Getting Ready For the Snowstorm

A large weather system is on its way to the Great Plains. In a day and a half we are predicted to get anywhere between 12 and 20 inches of snow, depending on which weather station we consult.

a herd of black cows eating hay in the snowOf course, the first priority in the face of weather alerts is to ensure the livestock have shelter and feed. Our cows will be brought home and fed to help them ride out the storm. The chicken coop is undergoing cleaning with stockpiles of fresh hay and newspaper added to their nesting boxes and roosting shelves. A quick check of the dog and cat food supply showed it is almost gone, so tomorrow means a trip to the farm store for a couple bags of food.

International 1086 tractor sitting in snow on the drivewayThe tractor is also rather important during and after a snow storm to feed cattle and dig ourselves back toward civilization. With that in mind, hubby sent “Old Red” off to the shop yesterday for some overdue transmission repairs. He claims there is a  worn-out whatchamacallit in there, but I know the truth….he is secretly going to make sure it finally has 3rd gear. This mysterious notch in the gear shift that makes those who dare approach it feel like they have been electrocuted because of the intense grinding will finally be tamed! I can hope, can’t I?

Another storm preparation is to tempt puppy into using her dog house instead of sleeping on the deck in front of our patio door. I took some old, torn coats and blankets and lined her dog house. A couple hours later, I went out and retrieved all of them from where she scattered them across the lawn and put them back in the dog house. A few hours after that, I looked out to see the puppy sleeping on an old coat in the middle of the lawn and several cats sleeping on all the other rags she had scattered, again. At least she was halfway to the doghouse….

I also have to prepare for the possibility that we may be without electricity. Reminder from the last storm: Make sure everyone has a big pile of clean, dry socks before the electricity goes out. A washing machine full of water and socks is not useful during a power outage.

There is a much longer ‘storm readiness’ list than this, but I need to get off the blog and get started on my checklist. I am sure many others have some great tips or stories related to getting ready for blizzards. What are yours?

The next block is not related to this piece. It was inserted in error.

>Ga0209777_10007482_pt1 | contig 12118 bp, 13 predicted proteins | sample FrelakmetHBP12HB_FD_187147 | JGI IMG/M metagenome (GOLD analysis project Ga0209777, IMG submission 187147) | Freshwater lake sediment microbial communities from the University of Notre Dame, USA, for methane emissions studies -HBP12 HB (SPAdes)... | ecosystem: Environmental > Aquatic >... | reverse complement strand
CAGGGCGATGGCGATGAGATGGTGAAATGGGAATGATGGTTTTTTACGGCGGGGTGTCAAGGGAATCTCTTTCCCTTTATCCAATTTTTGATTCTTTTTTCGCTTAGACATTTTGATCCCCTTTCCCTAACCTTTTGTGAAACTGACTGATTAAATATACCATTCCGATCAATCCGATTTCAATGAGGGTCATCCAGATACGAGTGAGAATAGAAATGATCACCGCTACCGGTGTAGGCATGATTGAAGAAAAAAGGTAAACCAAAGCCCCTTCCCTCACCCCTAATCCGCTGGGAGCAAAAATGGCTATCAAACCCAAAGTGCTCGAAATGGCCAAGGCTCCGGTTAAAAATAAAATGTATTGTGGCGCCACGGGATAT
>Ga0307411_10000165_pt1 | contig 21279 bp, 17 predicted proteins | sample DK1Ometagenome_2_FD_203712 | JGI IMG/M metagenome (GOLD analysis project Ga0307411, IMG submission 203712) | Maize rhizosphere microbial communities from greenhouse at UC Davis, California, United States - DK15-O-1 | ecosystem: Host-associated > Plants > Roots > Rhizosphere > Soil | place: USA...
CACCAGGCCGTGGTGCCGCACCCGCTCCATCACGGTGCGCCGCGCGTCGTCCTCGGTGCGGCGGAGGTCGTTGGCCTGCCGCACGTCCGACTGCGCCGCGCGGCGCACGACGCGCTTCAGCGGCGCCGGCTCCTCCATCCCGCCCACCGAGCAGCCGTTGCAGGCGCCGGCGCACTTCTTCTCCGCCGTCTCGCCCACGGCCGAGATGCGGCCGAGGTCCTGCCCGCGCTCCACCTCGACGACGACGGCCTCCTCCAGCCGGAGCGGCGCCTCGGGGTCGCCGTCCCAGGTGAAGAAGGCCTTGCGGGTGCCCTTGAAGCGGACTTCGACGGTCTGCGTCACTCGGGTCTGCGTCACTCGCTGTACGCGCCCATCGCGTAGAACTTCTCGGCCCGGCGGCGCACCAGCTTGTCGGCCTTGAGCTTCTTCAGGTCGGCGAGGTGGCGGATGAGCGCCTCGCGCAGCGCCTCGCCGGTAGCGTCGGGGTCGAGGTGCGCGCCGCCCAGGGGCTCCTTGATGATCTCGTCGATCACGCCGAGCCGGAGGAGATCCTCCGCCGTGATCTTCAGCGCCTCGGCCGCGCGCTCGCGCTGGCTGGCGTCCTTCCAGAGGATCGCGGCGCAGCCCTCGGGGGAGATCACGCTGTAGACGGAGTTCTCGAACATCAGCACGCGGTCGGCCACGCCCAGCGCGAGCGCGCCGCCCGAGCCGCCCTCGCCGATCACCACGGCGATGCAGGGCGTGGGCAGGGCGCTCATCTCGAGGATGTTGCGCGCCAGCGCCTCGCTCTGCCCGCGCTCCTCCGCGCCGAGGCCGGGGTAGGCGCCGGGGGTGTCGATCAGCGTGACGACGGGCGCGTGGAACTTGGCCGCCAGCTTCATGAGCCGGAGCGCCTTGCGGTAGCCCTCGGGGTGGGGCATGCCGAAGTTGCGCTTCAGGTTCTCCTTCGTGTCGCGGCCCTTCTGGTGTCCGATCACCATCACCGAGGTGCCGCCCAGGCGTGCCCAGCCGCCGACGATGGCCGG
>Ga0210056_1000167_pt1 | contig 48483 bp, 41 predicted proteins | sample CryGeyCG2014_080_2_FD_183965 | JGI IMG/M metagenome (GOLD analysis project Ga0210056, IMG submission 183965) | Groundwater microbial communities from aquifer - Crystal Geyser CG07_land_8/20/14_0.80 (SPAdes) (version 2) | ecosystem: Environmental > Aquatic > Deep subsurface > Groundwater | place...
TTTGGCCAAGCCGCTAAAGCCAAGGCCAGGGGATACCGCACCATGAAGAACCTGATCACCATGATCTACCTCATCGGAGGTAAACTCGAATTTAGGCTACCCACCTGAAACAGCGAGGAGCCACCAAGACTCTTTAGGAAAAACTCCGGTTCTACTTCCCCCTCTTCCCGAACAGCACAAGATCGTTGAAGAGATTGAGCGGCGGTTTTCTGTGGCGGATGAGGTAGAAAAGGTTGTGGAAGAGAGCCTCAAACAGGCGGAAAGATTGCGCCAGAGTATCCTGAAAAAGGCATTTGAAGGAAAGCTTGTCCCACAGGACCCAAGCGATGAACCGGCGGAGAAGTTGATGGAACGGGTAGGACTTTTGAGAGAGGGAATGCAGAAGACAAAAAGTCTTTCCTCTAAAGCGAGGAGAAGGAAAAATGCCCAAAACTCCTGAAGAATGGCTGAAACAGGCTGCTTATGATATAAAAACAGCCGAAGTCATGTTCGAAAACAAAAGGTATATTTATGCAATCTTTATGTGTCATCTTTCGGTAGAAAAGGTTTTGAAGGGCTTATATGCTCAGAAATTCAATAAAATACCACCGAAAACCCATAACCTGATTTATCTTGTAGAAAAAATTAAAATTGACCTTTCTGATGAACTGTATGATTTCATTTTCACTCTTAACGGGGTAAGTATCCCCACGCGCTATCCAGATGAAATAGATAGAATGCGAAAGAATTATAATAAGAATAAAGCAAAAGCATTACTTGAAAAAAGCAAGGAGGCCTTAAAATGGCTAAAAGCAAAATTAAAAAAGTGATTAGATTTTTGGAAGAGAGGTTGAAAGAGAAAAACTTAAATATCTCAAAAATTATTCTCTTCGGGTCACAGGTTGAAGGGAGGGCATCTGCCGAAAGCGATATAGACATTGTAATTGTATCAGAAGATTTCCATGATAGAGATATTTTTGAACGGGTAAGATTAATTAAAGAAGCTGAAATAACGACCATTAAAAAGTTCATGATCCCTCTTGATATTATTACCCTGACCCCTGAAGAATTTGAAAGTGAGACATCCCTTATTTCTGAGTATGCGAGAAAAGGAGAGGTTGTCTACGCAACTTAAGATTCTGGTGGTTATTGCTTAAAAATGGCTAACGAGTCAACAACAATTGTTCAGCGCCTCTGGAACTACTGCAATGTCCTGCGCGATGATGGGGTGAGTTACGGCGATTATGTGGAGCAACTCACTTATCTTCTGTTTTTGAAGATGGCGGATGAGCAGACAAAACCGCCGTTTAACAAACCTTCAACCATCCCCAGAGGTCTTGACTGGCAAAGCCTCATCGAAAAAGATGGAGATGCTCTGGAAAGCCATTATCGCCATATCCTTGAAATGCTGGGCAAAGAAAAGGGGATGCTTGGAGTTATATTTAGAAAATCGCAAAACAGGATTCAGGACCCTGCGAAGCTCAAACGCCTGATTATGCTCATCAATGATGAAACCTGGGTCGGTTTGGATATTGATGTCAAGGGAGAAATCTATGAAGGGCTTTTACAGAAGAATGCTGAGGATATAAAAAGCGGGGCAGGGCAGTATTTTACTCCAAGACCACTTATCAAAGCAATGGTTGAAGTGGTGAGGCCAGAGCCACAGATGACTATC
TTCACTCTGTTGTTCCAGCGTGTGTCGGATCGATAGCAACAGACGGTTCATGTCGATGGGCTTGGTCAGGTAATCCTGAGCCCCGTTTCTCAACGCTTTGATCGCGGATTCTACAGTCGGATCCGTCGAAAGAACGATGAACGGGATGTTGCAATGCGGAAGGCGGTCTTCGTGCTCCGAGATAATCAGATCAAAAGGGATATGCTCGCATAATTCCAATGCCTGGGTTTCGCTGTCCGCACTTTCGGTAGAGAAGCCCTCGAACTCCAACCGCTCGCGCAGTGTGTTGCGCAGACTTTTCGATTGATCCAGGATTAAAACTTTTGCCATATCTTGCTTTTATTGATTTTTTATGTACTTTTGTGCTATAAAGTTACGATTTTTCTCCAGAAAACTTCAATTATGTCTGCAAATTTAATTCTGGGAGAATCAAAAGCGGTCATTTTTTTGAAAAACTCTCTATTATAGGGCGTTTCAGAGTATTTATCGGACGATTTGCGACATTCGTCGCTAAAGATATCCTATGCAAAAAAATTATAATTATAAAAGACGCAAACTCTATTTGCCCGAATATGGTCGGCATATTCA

About jheem

I grew up on a diversified dairy farm in southeast South Dakota where I learned how to throw a hay bale, pull a calf, deal with death, and "name" the cows. I was in 4H and FFA, and was privileged to serve as a state FFA officer. In college, I studied animal science, focusing on beef cows, mostly because I figured they were less work than dairy cows....I ended up with a Masters Degree in ruminant nutrition and went to work for the University of Nebraska, first as a research tech coordinating data collection for a swine unit and beef feedlot on a research farm and then as an extension educator. In my current job, I focus on environmental issues related to animal agriculture (which is a nice way of saying I talk about manure alot). My husband and I live and work on a seedstock cattle operation in northeast Nebraska. You can learn more about our cattle operation by visiting my husband's blog at
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5 Responses to Getting Ready For the Snowstorm

  1. adaisygarden says:

    Wow, that is a lot of work. Hope the storm has passed and you weathered it ok.

    • jheem says:

      The storm has slowed down and hasn’t gotten here yet *sigh*. But they have reduced the amount of snow expected to around 6-8″. That should be much more manageable than 20″!

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